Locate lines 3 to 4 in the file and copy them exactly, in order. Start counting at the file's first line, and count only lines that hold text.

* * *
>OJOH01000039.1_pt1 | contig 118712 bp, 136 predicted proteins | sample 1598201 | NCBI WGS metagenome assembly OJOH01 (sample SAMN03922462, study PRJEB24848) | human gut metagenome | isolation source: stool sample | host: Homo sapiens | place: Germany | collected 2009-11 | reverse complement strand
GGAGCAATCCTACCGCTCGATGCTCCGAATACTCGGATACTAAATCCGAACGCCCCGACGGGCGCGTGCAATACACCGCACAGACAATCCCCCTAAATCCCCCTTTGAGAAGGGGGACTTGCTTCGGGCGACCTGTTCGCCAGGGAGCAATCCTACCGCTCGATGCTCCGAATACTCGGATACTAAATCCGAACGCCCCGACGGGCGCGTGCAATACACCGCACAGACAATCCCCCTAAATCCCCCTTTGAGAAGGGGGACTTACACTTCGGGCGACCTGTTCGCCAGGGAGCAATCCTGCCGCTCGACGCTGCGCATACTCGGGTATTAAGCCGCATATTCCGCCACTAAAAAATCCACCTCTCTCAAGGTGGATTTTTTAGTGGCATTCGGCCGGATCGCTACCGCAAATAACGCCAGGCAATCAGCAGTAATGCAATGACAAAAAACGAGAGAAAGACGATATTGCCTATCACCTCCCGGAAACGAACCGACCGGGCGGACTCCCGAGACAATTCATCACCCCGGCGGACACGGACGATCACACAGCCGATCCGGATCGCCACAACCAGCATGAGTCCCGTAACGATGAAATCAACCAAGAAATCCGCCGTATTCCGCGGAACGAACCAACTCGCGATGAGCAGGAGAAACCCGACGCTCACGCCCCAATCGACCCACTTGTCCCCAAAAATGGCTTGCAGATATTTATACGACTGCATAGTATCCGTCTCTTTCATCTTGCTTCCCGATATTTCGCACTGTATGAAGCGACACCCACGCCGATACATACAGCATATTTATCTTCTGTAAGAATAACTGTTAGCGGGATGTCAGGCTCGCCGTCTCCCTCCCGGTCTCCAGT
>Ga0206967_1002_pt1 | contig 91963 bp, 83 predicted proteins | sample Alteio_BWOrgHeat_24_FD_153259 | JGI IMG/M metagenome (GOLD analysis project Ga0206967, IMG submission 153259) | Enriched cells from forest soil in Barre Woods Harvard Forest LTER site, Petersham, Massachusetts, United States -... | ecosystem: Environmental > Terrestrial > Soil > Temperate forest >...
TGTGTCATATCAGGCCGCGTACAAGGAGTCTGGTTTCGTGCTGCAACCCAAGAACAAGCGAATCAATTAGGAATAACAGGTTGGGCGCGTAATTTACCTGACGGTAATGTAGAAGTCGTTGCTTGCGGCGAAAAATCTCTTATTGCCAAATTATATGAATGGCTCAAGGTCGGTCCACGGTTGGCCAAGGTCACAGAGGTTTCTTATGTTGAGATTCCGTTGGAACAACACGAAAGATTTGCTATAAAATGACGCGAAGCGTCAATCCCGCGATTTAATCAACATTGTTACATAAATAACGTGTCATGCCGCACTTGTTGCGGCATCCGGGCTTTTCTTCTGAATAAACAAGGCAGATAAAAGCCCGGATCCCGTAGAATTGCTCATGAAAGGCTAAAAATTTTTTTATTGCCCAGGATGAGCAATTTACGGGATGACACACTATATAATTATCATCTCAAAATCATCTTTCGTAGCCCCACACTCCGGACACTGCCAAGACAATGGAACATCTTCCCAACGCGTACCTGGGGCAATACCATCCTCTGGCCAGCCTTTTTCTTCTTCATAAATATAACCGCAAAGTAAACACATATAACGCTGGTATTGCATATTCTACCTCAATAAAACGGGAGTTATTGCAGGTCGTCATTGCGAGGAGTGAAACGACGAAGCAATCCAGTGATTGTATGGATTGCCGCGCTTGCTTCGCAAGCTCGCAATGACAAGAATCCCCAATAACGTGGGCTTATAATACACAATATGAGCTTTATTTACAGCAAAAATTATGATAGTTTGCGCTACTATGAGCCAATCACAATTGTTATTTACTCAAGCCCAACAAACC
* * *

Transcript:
>Ga0206967_1002_pt1 | contig 91963 bp, 83 predicted proteins | sample Alteio_BWOrgHeat_24_FD_153259 | JGI IMG/M metagenome (GOLD analysis project Ga0206967, IMG submission 153259) | Enriched cells from forest soil in Barre Woods Harvard Forest LTER site, Petersham, Massachusetts, United States -... | ecosystem: Environmental > Terrestrial > Soil > Temperate forest >...
TGTGTCATATCAGGCCGCGTACAAGGAGTCTGGTTTCGTGCTGCAACCCAAGAACAAGCGAATCAATTAGGAATAACAGGTTGGGCGCGTAATTTACCTGACGGTAATGTAGAAGTCGTTGCTTGCGGCGAAAAATCTCTTATTGCCAAATTATATGAATGGCTCAAGGTCGGTCCACGGTTGGCCAAGGTCACAGAGGTTTCTTATGTTGAGATTCCGTTGGAACAACACGAAAGATTTGCTATAAAATGACGCGAAGCGTCAATCCCGCGATTTAATCAACATTGTTACATAAATAACGTGTCATGCCGCACTTGTTGCGGCATCCGGGCTTTTCTTCTGAATAAACAAGGCAGATAAAAGCCCGGATCCCGTAGAATTGCTCATGAAAGGCTAAAAATTTTTTTATTGCCCAGGATGAGCAATTTACGGGATGACACACTATATAATTATCATCTCAAAATCATCTTTCGTAGCCCCACACTCCGGACACTGCCAAGACAATGGAACATCTTCCCAACGCGTACCTGGGGCAATACCATCCTCTGGCCAGCCTTTTTCTTCTTCATAAATATAACCGCAAAGTAAACACATATAACGCTGGTATTGCATATTCTACCTCAATAAAACGGGAGTTATTGCAGGTCGTCATTGCGAGGAGTGAAACGACGAAGCAATCCAGTGATTGTATGGATTGCCGCGCTTGCTTCGCAAGCTCGCAATGACAAGAATCCCCAATAACGTGGGCTTATAATACACAATATGAGCTTTATTTACAGCAAAAATTATGATAGTTTGCGCTACTATGAGCCAATCACAATTGTTATTTACTCAAGCCCAACAAACC